I recall that certain chicken products in the UK were/are(?) made of 'reconstituted' or 'mechanically recovered' chicken. Things like Chicken Kiev with yummy butter+garlic filling. They were a large % mashed skin, cartilage, ligament and various dreks, with a certain % of actual muscle tissue.

Not what many would call 'meat', but there ya go The fact that it isn't fat doesn't mean it's actual meat, in my book.
You know we're talking about beef, not chicken?
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Old 24th March 2012, 03:05 PM   #52
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Originally Posted by Ryokan View Post
I had no idea salmiak is uncommon outside Northern Europe.

You guys don't know what you're missing!
I soon will thanks to the wonders of the internet and speedy international delivery service!
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Old 24th March 2012, 03:06 PM   #53
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Originally Posted by Sledge View Post
So the problem here is that companies are using meat as a filler in meat products? I'm... a little confused about this.
Right, meat the same way rendering products are meat.
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Old 24th March 2012, 03:09 PM   #54
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Originally Posted by Joey McGee View Post
Well, in this case
It sounds good, until you ask yourself, if this is simply meat trimmings why can't they just grind it up like the rest of the hamburger is ground?

Isn't your logic skepdar going off?
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Old 24th March 2012, 03:16 PM   #55
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"Lean beef trimmings" does not mean meat which would be muscle tissue. Instead using the term, "lean beef", is carefully calculated to imply healthy meat. In reality the name is typical of Corporate Newspeak:
Quote:
When he coined the term "Pink Slime" to describe the unlabeled and unappetizing bits of cartilage and other chemically-treated scrap meat going into U.S. ground beef, Zirnstein was a microbiologist at the U.S. Department of Agriculture.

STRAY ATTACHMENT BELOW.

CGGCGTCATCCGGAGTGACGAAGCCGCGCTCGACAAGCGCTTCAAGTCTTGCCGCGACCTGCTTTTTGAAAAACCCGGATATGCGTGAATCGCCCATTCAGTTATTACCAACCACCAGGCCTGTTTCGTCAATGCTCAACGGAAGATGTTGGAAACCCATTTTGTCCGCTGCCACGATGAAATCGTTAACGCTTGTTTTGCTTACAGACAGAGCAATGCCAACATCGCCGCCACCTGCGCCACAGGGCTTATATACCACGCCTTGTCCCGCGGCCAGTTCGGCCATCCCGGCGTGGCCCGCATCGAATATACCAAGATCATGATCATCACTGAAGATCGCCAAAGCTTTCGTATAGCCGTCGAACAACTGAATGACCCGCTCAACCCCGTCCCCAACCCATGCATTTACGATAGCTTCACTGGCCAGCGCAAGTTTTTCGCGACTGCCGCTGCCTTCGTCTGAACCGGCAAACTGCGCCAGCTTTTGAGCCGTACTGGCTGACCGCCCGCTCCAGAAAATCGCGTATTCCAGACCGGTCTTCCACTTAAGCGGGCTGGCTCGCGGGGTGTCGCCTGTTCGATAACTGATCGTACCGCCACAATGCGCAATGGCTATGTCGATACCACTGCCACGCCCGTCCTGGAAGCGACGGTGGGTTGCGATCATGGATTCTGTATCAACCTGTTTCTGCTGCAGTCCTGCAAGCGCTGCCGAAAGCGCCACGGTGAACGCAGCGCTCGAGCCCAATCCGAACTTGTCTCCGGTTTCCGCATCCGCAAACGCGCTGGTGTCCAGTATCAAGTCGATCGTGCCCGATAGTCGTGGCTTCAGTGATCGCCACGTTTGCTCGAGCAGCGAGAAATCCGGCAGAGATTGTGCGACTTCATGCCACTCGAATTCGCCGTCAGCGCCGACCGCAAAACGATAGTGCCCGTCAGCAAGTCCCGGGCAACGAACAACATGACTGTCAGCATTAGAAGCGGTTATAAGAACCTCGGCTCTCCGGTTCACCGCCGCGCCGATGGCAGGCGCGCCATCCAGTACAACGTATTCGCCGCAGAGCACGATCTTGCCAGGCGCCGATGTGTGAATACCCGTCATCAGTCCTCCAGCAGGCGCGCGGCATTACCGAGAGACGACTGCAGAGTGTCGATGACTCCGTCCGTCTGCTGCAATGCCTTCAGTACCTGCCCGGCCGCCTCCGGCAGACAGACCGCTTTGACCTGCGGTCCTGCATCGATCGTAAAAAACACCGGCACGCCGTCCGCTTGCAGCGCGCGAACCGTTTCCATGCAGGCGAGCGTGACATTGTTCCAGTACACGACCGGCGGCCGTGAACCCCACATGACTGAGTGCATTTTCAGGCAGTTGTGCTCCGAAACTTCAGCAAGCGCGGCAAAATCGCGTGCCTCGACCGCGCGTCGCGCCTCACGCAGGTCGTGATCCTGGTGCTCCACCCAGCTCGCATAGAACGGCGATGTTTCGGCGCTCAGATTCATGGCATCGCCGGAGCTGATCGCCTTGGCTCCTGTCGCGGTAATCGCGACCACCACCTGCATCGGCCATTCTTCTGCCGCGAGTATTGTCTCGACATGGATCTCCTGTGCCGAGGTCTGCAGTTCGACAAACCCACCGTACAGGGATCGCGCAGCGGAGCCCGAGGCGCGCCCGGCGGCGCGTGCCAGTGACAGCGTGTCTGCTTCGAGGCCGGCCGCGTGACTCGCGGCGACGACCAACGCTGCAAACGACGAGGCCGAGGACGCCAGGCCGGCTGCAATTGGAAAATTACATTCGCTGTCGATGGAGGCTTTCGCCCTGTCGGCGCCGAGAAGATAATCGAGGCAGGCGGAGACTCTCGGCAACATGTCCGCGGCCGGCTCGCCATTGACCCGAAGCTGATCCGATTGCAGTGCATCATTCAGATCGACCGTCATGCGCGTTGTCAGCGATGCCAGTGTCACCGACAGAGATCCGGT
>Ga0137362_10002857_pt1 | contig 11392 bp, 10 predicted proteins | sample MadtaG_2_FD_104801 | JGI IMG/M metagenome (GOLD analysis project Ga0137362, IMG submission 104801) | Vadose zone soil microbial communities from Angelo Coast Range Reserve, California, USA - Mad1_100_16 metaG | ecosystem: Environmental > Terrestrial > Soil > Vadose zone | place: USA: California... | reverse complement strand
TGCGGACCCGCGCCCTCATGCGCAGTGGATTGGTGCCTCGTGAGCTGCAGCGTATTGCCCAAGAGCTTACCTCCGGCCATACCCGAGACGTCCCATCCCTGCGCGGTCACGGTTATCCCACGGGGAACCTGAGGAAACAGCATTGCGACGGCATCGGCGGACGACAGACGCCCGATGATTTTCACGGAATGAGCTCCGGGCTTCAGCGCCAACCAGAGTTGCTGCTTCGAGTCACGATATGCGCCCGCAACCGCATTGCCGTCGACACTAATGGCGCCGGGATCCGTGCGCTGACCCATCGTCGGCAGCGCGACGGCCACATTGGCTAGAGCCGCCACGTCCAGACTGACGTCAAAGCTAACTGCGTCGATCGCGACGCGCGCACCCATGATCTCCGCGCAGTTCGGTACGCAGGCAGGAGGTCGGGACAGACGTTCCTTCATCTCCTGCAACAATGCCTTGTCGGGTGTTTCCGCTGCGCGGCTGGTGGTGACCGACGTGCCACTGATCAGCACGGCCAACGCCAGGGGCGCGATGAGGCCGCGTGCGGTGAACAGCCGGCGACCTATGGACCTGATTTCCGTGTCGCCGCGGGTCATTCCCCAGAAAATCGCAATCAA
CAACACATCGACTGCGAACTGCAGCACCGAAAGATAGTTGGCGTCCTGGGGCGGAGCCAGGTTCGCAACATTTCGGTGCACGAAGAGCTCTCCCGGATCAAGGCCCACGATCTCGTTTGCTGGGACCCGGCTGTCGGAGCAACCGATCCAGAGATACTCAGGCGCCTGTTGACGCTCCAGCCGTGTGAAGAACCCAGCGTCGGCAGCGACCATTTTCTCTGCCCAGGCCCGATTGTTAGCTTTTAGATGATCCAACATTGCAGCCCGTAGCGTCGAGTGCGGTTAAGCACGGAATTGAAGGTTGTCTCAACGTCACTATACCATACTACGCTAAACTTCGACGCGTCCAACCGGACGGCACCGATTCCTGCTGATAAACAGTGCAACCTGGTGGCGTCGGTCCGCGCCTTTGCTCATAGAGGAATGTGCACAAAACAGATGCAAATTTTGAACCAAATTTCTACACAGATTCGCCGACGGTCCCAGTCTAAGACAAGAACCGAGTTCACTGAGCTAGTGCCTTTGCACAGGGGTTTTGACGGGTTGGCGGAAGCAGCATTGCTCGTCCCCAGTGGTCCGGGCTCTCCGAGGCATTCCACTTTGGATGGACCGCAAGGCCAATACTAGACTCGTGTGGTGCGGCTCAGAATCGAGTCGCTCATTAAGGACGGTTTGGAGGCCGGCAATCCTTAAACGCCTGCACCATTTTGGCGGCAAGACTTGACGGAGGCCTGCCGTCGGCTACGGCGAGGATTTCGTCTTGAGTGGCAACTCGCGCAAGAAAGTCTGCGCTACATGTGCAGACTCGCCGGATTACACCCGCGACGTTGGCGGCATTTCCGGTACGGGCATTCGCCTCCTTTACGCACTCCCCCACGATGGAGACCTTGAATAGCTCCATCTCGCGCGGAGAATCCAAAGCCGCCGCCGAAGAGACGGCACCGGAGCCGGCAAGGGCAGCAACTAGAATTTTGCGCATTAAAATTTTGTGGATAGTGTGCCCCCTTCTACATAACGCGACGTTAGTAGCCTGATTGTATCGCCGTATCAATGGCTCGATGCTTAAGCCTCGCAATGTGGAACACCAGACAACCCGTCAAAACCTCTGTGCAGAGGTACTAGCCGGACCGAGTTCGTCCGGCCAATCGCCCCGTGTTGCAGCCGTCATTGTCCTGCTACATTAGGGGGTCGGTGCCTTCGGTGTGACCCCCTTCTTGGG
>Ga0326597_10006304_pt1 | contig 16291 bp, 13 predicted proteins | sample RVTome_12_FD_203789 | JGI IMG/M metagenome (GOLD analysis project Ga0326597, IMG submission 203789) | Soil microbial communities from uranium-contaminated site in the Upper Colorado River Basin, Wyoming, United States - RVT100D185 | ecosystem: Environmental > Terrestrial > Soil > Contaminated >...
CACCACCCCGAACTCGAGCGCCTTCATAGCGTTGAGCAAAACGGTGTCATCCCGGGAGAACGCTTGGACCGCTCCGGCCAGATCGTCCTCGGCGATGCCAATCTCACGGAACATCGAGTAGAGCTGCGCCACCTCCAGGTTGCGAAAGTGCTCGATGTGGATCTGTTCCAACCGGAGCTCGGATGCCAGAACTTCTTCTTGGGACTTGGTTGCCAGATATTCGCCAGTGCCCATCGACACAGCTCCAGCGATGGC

He made the slime reference to a fellow scientist in an internal - and he thought private - email. But that email later became public, and with it came an explosion of outrage from consumer groups.
Descriptions of a mix of fatty beef by-products and connective tissue, ground up and treated with ammonium hydroxide, then blended with ground beef have led the nation's largest supermarket chains to ban the product.
Cartilage and connective tissue explains the rubbery gristley texture I've been disgusted by and trying to figure out.
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Old 24th March 2012, 03:17 PM   #56
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Originally Posted by Skeptic Ginger View Post
It sounds good, until you ask yourself, if this is simply meat trimmings why can't they just grind it up like the rest of the hamburger is ground?

Isn't your logic skepdar going off?
Because then the meat would be mixed in with all of the other stuff... It's meat. It's the same molecular structure and nutritional analysis. My skepdar is fine but your snarker is out of whack
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Old 24th March 2012, 03:18 PM   #57
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Originally Posted by Joey McGee View Post
Because then the meat would be mixed in with all of the other stuff... It's meat. It's the same molecular structure and nutritional analysis. My skepdar is fine but your snarker is out of whack
I know we posted at the same time so I'll just point you to my last post.
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Old 24th March 2012, 03:30 PM   #58
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Originally Posted by Skeptic Ginger View Post
"Lean beef trimmings" does not mean meat which would be muscle tissue. Instead using the term, "lean beef", is carefully calculated to imply healthy meat. In reality the name is typical of Corporate Newspeak:Cartilage and connective tissue explains the rubbery gristley texture I've been disgusted by and trying to figure out.
This quote is.

Quote:
Descriptions of a mix of fatty beef by-products and connective tissue, ground up and treated with ammonium hydroxide, then blended with ground beef have led the nation's largest supermarket chains to ban the product.
That has clearly happened. Where is the evidence that this is actually true?

Originally Posted by Skeptic Ginger View Post
I know we posted at the same time so I'll just point you to my last post.
The forum software makes it quite difficult to miss a previous post, thankfully. If I post after you it pops your post on top of mine. If I click the correct button in subscriptions I will be taken to your post. Cheers.